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Control & Crisis in Colonial Kenya: The Dialectic of Domination

By Bruce Berman | Go to book overview

Eight
The Colonial State and the Emergency
The Renaissance of Provincial Administration, 1952-60

The declaration of the State of Emergency signified official recognition of the evaporation of the legitimacy of the colonial state and the virtual collapse of its effective control in the Kikuyu reserves, the African locations of Nairobi and wide areas of the countryside in the settled districts of the Highlands. The colonial authorities confronted not only an anti- colonial resistance movement, but also a growing class struggle in the reserves. This radical challenge swept aside the moderate nationalism of the petty-bourgeois leaders of the Kenya African Union to threaten settler landed property in the Highlands, emergent indigenous agrarian capitalism in the reserves and developing industrial capital in the urban centres.

The Emergency in Kenya was the violent culmination of the contradictions and struggles built into the distribution of land, relations of production, and processes of class formation over the previous half- century and reproduced within the very structures and policies of the colonial state. It forced the authorities in Nairobi and London to confront critical decisions about the development of the state and political economy in Kenya that had been avoided for more than a generation. At first frantic and ad hoc, their responses to the Emergency cumulatively acquired a structure and direction, not completely foreseen or intended, that provided the basis for the 'logic' of decolonization in the 1960s.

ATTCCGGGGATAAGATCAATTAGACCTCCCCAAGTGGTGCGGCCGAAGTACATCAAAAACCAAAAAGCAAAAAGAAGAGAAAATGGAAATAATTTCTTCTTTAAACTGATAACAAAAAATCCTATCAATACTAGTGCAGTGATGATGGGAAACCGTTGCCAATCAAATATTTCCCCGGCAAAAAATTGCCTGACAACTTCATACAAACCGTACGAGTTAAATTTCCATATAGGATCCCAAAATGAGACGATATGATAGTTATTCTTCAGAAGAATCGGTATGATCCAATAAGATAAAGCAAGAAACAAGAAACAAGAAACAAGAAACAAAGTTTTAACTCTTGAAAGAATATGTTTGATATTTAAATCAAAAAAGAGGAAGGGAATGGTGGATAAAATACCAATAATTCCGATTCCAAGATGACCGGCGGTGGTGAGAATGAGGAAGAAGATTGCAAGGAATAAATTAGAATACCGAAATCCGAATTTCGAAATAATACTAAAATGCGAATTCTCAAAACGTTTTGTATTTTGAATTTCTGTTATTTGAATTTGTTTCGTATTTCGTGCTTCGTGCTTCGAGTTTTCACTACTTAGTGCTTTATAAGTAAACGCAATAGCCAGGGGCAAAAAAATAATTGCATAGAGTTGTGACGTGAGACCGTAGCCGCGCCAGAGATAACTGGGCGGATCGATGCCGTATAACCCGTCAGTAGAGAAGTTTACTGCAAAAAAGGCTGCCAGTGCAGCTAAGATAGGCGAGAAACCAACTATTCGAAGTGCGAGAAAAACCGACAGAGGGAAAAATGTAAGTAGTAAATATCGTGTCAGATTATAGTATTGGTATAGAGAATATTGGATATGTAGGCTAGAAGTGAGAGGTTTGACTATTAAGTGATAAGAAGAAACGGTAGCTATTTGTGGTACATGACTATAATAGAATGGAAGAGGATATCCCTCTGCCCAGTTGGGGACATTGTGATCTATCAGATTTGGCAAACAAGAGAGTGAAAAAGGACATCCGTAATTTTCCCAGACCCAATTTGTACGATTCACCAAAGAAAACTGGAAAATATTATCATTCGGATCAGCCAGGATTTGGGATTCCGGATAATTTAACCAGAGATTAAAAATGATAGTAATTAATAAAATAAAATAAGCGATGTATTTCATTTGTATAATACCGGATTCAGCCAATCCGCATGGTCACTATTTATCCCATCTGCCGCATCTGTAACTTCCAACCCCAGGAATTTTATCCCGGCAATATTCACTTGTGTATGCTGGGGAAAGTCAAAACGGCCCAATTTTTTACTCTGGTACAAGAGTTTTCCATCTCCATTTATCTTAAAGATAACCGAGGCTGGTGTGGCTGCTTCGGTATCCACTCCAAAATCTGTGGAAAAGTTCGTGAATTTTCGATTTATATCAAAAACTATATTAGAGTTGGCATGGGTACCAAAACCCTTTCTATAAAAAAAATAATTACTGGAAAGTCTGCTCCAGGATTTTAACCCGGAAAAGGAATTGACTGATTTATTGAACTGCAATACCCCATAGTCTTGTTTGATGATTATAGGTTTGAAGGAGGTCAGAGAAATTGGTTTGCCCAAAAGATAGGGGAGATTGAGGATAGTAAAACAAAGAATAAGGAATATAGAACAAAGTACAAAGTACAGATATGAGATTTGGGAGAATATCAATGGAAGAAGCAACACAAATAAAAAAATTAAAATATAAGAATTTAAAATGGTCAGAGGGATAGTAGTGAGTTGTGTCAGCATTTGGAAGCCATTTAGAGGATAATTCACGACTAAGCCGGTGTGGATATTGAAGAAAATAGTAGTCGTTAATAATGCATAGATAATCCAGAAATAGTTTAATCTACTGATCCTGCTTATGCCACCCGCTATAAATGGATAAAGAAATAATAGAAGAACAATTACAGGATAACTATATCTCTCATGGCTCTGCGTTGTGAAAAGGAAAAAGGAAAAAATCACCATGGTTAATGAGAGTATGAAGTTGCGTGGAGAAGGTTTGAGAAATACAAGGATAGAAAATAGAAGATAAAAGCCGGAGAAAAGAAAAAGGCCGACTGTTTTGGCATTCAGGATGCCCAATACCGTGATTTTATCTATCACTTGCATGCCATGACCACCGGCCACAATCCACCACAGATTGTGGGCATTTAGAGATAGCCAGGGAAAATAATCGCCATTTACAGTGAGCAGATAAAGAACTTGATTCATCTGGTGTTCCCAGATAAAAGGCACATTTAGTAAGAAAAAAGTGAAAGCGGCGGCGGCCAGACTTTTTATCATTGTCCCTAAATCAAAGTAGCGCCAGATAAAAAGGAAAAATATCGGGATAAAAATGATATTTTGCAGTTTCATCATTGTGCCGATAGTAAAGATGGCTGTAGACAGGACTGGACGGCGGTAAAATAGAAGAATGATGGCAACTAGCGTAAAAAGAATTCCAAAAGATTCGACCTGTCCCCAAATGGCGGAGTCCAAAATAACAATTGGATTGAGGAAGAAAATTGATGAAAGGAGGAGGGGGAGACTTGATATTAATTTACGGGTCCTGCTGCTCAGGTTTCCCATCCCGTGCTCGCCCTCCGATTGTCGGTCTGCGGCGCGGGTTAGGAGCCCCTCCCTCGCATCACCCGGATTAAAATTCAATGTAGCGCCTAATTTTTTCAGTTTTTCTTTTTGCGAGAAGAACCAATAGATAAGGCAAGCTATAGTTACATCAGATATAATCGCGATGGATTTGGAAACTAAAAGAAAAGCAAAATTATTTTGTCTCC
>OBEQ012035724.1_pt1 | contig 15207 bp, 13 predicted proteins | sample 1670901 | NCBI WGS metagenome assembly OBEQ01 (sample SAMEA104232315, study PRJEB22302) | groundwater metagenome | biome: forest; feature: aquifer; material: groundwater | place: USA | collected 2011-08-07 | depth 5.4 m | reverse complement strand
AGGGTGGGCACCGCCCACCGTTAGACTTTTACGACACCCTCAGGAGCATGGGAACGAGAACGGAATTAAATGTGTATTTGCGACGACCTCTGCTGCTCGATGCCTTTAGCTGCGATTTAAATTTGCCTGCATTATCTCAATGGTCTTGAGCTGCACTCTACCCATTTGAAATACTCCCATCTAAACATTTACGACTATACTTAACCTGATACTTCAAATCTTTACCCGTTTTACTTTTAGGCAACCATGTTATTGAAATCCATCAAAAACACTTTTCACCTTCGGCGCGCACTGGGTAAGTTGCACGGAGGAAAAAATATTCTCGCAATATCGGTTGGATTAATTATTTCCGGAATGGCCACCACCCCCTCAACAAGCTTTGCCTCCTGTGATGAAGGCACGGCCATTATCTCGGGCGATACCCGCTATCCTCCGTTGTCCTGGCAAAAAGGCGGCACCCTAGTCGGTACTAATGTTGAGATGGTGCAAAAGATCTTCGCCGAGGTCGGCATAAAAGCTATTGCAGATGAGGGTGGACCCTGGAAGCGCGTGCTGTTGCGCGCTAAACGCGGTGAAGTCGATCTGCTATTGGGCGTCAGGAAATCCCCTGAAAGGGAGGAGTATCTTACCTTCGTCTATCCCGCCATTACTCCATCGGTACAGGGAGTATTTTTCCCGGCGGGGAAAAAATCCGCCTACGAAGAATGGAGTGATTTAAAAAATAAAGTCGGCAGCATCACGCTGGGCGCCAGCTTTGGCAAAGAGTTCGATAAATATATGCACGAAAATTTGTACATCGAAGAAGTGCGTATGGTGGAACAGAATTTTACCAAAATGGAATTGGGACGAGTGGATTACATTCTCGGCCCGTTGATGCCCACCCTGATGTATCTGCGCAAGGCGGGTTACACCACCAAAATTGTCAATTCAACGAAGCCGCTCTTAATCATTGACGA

The first phase of the reaction to the Emergency held centre stage in Kenya from the end of 1952 until the late 1950s. With metropolitan political and military backing, the colonial state moved to crush the radical challenge through massive force and the imposition of an extraordinary degree of direct administrative control. At the same time, the Provincial Administration became once more the dominant and most important element of the state apparatus. With substantial political and economic resources at its disposal, it moved to restore the traditional patterns of domination, cooptation and containment by instituting

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